Dale Amy
October 7, 2010

Congress passed a law in 1973 directing the Environmental Protection Agency (EPA) to set CAFE standards, making these standards a tool exclusively wielded by the federal government. The average CAFE rating will be 35.5 mpg in 2016 based on a combined 39 mpg rating for passenger cars and 30 mpg for light trucks. The automakers supportted and participated in formulating the rules, since they provide a reasonable national approach to regulating CO2 emissions rather than a patchwork of state rules. Automakers will likely rely on more fuel-efficient tires, turbochargers, low-friction lubricants, six-speed automatic transmissions, and similar technological means to achieve the standards.

While the new CAFE and CO2 standards for 2016 are reasonable, the federal government announced plans to put in place stronger rules for 2017 and beyond. In May, the EPA was directed to also reduce emissions of conven-tional pollutants, such as nitrogen oxides. Drastically increased CAFE regulations potentially limit consumer choice if manufacturers are forced to make smaller, less-powerful and less-useful cars and light duty vehicles in order to meet government fuel economy demands. Market-based solutions that allow the consumer to participate in and respond to national energy policies must be employed.

Tire Fuel Efficiency
A lot rides on your tires. That will soon include greenhouse gases, namely carbon dioxide (CO2) emissions. Both California and the federal government are pursuing regulations to rate replacement tires for "fuel efficiency" in an effort to influence consumer choice. In theory, if a tire is more fuel-efficient, less gas is burned and therefore less CO2 is emitted into the atmosphere.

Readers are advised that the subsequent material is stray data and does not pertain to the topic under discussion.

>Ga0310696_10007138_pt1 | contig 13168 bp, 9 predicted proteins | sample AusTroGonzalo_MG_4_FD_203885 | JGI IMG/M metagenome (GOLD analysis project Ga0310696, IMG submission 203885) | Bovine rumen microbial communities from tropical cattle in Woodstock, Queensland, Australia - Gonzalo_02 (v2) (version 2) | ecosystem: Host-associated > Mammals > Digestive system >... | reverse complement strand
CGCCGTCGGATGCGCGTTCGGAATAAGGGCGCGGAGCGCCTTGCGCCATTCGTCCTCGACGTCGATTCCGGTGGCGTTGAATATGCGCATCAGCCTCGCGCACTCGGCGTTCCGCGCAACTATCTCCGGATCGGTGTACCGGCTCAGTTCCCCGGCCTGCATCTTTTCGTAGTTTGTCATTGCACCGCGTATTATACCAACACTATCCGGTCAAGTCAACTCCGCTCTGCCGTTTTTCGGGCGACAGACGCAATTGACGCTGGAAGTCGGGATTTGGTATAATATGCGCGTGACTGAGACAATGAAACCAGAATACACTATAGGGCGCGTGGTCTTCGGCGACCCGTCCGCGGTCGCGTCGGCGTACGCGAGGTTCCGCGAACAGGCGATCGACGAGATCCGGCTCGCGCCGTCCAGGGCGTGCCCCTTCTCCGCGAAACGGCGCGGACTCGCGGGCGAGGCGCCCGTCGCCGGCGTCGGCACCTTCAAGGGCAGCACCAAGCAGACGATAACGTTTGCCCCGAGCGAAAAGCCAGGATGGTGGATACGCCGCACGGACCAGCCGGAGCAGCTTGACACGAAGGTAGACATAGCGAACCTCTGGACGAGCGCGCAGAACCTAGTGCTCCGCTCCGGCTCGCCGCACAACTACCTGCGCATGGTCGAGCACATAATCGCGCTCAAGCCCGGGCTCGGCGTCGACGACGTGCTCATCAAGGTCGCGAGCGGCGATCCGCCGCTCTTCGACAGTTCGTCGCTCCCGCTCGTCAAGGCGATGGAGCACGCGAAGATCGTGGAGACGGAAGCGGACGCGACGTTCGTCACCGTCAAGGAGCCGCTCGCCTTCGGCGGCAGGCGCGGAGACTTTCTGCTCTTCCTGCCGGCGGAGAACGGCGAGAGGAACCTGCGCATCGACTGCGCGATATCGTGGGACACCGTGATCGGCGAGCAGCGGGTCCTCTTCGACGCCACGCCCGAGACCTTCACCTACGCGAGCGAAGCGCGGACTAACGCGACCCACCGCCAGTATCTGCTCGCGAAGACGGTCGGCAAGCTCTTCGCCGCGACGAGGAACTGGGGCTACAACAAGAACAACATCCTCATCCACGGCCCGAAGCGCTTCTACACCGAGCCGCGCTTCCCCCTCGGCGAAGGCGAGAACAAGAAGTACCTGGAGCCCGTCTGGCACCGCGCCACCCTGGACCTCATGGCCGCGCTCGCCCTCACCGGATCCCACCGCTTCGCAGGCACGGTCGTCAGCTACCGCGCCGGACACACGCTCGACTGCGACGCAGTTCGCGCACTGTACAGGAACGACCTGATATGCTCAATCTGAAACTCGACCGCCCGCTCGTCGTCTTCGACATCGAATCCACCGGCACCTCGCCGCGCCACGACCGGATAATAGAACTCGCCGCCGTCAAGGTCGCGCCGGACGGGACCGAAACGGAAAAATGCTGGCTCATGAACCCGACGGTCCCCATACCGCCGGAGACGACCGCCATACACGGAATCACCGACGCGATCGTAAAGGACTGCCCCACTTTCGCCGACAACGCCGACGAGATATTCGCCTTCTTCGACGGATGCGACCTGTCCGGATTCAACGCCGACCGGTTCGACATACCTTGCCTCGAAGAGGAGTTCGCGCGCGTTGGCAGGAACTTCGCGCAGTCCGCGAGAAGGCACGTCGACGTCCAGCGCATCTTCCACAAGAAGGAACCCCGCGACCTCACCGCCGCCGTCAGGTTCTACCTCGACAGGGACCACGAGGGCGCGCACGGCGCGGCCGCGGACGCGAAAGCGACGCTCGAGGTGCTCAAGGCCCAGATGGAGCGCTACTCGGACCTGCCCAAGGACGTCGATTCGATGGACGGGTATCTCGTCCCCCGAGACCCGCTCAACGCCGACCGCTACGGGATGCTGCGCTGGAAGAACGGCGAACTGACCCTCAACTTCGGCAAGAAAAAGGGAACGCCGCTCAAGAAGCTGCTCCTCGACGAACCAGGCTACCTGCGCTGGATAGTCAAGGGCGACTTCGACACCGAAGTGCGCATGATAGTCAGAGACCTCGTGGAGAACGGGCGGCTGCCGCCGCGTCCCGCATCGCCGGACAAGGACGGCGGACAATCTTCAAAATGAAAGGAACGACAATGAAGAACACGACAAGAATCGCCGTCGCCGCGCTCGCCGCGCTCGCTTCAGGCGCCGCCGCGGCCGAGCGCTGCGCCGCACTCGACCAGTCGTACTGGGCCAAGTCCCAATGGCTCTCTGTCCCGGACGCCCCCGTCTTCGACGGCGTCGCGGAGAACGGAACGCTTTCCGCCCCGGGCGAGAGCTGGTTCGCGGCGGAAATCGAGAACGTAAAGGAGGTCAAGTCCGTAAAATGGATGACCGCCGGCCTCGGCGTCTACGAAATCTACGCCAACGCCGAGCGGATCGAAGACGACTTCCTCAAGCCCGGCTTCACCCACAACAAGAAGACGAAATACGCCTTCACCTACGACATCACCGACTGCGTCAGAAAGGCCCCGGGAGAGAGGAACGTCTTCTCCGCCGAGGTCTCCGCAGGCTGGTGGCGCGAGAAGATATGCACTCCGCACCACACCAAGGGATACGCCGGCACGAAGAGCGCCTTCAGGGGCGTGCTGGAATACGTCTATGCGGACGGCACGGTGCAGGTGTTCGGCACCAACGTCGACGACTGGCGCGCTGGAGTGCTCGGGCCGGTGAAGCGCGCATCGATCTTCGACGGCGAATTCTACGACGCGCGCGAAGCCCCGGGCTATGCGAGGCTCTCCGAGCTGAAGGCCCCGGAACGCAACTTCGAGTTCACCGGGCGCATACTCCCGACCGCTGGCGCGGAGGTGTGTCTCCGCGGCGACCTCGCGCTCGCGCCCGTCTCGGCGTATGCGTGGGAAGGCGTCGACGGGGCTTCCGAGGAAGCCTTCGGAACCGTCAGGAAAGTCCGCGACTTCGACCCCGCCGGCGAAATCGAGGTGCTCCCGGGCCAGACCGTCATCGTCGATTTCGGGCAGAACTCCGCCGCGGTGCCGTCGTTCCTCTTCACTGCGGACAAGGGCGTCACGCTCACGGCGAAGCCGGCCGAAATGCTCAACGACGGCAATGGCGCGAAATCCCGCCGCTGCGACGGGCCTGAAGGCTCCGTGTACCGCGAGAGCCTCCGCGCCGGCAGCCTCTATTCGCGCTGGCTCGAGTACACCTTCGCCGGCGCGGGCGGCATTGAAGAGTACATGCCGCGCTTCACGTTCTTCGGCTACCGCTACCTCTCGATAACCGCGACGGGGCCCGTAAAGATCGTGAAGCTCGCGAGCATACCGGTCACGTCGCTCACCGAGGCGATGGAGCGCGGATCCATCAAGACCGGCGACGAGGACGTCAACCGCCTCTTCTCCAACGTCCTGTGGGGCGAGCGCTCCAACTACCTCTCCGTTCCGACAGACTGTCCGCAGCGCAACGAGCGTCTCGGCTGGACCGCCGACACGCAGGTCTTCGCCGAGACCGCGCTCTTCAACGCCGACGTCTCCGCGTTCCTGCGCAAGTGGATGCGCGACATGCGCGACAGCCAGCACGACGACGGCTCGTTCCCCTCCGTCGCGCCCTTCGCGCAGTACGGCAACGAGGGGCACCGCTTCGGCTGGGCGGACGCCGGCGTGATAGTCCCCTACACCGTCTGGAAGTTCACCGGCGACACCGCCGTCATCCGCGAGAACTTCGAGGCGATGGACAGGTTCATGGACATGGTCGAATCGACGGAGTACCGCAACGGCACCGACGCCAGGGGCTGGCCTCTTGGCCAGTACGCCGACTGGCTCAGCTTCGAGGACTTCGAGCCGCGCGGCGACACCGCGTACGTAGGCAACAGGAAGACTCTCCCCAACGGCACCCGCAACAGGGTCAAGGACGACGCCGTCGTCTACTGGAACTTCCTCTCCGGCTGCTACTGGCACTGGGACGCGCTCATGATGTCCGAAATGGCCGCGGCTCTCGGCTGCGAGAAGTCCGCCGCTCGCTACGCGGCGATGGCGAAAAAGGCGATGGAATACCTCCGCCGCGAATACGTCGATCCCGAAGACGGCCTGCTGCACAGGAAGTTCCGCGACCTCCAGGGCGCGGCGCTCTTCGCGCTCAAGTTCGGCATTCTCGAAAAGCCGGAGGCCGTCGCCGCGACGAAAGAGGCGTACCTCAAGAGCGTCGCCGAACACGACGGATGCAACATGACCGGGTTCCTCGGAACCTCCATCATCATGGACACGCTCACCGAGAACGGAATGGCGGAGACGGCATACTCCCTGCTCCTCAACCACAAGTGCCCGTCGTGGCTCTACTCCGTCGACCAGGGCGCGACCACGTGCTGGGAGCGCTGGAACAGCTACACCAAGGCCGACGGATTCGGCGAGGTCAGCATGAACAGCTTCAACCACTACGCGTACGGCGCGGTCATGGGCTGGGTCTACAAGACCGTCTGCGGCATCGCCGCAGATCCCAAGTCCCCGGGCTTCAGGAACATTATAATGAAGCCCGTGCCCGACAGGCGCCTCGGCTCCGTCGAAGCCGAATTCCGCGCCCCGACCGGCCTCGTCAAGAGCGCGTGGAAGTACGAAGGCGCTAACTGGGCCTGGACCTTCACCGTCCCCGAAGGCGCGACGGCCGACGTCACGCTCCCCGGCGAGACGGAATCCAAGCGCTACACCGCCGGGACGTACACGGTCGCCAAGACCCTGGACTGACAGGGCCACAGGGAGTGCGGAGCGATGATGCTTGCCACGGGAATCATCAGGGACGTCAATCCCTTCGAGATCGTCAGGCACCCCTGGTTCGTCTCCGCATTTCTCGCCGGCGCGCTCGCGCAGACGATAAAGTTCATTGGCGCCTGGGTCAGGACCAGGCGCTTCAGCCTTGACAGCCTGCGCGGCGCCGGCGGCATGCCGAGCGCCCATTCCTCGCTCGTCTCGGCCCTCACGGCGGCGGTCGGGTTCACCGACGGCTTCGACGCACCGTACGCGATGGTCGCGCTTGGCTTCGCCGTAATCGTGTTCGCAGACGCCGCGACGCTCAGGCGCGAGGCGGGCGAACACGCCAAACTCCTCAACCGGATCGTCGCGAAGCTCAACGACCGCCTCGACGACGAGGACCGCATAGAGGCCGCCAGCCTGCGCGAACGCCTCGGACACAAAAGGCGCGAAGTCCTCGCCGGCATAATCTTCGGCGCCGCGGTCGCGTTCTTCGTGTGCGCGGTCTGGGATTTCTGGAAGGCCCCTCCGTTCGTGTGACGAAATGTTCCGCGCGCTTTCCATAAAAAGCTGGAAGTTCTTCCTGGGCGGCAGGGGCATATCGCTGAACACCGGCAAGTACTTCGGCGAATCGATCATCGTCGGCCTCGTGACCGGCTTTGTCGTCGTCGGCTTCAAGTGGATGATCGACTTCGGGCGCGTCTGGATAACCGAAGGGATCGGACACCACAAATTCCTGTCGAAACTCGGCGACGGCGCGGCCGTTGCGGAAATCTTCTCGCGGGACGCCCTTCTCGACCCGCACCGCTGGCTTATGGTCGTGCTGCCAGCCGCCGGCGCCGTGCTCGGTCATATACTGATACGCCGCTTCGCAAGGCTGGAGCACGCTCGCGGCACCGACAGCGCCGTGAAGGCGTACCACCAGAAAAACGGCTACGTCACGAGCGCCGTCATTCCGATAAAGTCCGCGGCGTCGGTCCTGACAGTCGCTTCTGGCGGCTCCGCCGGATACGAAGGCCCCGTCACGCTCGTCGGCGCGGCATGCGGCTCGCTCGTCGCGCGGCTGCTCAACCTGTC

The National Highway Traffic Safety Administration (NHTSA) is drafting a "consumer information system" to rate the fuel economy, safety, and durability characteristics of most replacement tires. NHTSA has established test procedures to be used by tire manufacturers in determining tire ratings, but is still considering options on how to convey the information to consumers at the point of sale and on the Internet. Companies that only produce 15,000 units or less in a tire line (or 35,000 tires in total brand-name production)-mostly tires for classic and antique vehicles or off-highway vehicles-are exempt, since fuel efficiency for these types is not a primary consumer concern. Tire manufacturers are considering new rubber compounds, tire designs, and other methods to boost efficiency without negatively impacting traction and strength.

The premise for the new program is to allow consumers to compare ratings for different replacement tires and determine the effect of tire choices on fuel economy, or the potential tradeoffs between tire fuel efficiency (rolling resistance), safety (wet traction), and durability (treadwear life).

When it comes to consumer information, the big question is whether the focus of attention is misplaced? Will consumers be dissuaded from buying tires that may have improved performance, handling, or appearance features, based solely on a rolling resistance rating? In addition, the program may easily distract consumers from focusing on more important safety issues such as tire inflation and overloading of vehicles. On that topic, the most inefficient tires are the ones that are under-inflated. A motorist can easily lose 3 or 4 percent in gas mileage when tires are under-inflated. Moreover, a tire that is not properly inflated compromises handling and braking.